42. Berger MM. Nutrition and micronutrient therapy in critical illness should be individualized. JPEN J Parenter Enteral Nutr. 2020;44:1380-7.
  43. Rugeles SJ, Ochoa Gautier JB, Dickerson RN, et al. How many nonprotein calories does a critically ill patient require? A case for hypocaloric nutrition in the critically ill patient. Nutr Clin Pract. 2017;32:72S-6S.
  44. Asrani VM, Brown A, Bissett I, et al. Impact of intravenous fluids and enteral nutrition on the severity of gastrointestinal dysfunction: a systematic review and meta-analysis. J Crit Care Med. 2020;6:5-24.
  45. Messmer AS, Zingg C, Muller M, et al. Fluid overload and mortality in adult critical care patients-a systematic review and meta-analysis of observational studies. Crit Care Med. 2020;48:1862-70.
  46. Blaauw R, Osland E, Sriram K, et al. Parenteral provision of micronutrients to adult patients: an expert consensus paper. JPEN J Parenter Enteral Nutr. 2019;43 Suppl 1:S5-S23.
  47. Dickerson RN, Patel JJ, McClain CJ. Protein and calorie requirements associated with the presence of obesity. Nutr Clin Pract. 2017;32:86S-93S.
  48. Batt J, Herridge M, Dos Santos C. Mechanism of ICU-acquired weakness: skeletal muscle loss in critical illness. Intensive Care Med. 2017;10:10.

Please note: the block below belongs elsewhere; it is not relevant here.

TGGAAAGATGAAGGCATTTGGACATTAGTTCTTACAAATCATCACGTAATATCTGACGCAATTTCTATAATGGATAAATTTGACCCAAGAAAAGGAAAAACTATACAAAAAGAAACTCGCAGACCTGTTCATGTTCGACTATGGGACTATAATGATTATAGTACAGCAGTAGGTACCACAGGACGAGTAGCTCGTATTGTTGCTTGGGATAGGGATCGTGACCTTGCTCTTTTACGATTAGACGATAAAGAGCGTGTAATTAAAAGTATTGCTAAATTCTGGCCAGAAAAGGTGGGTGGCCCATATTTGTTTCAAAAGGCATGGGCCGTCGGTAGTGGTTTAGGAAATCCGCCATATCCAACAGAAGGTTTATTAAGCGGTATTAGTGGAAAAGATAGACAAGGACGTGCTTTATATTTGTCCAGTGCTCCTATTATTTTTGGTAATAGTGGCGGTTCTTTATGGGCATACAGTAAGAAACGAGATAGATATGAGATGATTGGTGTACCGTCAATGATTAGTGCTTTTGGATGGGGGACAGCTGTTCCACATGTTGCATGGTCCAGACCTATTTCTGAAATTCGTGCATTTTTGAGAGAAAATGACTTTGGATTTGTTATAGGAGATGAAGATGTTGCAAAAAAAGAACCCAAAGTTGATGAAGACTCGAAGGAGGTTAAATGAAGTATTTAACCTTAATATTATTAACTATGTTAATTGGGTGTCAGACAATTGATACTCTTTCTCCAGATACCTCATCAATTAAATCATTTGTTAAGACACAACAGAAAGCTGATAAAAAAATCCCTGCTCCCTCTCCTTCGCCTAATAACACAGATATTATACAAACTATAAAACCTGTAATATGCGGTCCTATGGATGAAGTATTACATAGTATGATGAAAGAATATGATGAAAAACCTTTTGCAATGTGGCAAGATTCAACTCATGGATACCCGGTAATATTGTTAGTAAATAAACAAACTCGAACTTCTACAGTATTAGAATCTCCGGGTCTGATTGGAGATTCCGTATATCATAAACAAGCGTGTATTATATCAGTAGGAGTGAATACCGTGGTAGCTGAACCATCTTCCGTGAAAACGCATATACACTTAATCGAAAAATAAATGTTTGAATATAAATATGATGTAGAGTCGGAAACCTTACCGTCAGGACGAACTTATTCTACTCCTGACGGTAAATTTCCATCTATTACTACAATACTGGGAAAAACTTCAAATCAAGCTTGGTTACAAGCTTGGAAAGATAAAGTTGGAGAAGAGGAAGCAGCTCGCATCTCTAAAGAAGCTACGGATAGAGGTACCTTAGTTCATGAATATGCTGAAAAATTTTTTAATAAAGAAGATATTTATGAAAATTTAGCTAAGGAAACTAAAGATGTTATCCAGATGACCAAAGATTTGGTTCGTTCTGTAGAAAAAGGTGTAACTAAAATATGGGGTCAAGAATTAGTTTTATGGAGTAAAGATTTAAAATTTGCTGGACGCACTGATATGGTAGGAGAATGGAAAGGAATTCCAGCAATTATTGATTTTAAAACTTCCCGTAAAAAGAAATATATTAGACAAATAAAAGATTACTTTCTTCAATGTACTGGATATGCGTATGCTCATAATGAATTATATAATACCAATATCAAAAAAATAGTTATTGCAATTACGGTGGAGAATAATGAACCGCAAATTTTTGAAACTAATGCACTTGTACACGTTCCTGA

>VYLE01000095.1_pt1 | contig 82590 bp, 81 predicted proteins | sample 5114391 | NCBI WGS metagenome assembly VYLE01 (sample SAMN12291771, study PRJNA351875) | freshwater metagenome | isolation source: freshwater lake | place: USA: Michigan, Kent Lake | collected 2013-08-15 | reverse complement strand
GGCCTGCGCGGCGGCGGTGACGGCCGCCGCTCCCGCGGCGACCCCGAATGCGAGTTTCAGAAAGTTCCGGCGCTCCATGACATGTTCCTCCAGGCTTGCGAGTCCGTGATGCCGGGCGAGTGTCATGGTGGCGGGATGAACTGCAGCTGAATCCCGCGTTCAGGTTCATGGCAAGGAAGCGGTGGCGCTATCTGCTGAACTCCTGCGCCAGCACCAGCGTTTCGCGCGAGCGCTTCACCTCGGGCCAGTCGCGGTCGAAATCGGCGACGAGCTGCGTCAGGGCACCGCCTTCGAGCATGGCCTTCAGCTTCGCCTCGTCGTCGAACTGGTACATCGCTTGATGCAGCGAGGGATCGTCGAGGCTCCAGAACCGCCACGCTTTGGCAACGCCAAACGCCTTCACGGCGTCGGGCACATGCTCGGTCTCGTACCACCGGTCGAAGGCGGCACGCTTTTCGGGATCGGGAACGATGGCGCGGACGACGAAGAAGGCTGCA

49. Wolfe RR. The 2017 Sir David P Cuthbertson lecture. Amino acids and muscle protein metabolism in critical care. Clin Nutr. 2017;21:21.
  50. Lernmark A. The streetlight effect–is there light at the end of the tunnel? Diabetes. 2015;64:1105-7.
  51. Hoffer LJ, Bistrian BR. Why critically ill patients are protein deprived. JPEN J Parenter Enteral Nutr. 2013;37:300-9.
  52. Hoffer LJ, Bistrian BR. Why critically ill patients are protein deprived. JPEN J Parenter Enteral Nutr. 2013;37:441.
  53. Hoffer LJ. Protein requirement in critical illness. Appl Physiol Nutr Metab. 2016;41:573-6.
  54. Hoffer LJ. Parenteral nutrition: amino acids. Nutrients. 2017;9:10.
  55. Hopkins B, Cohen SS, Irvin SR, et al. Achieving protein targets in the ICU using a specialized highprotein enteral formula: a quality improvement project. Nutr Clin Pract. 2020;35:289-298.
  56. ApSimon M, Johnston C, Winder B, et al. Narrowing the protein deficit gap in critically ill patients using a very high-protein enteral formula. Nutr Clin Pract. 2020;35:533-9.

Download Tables, Images & References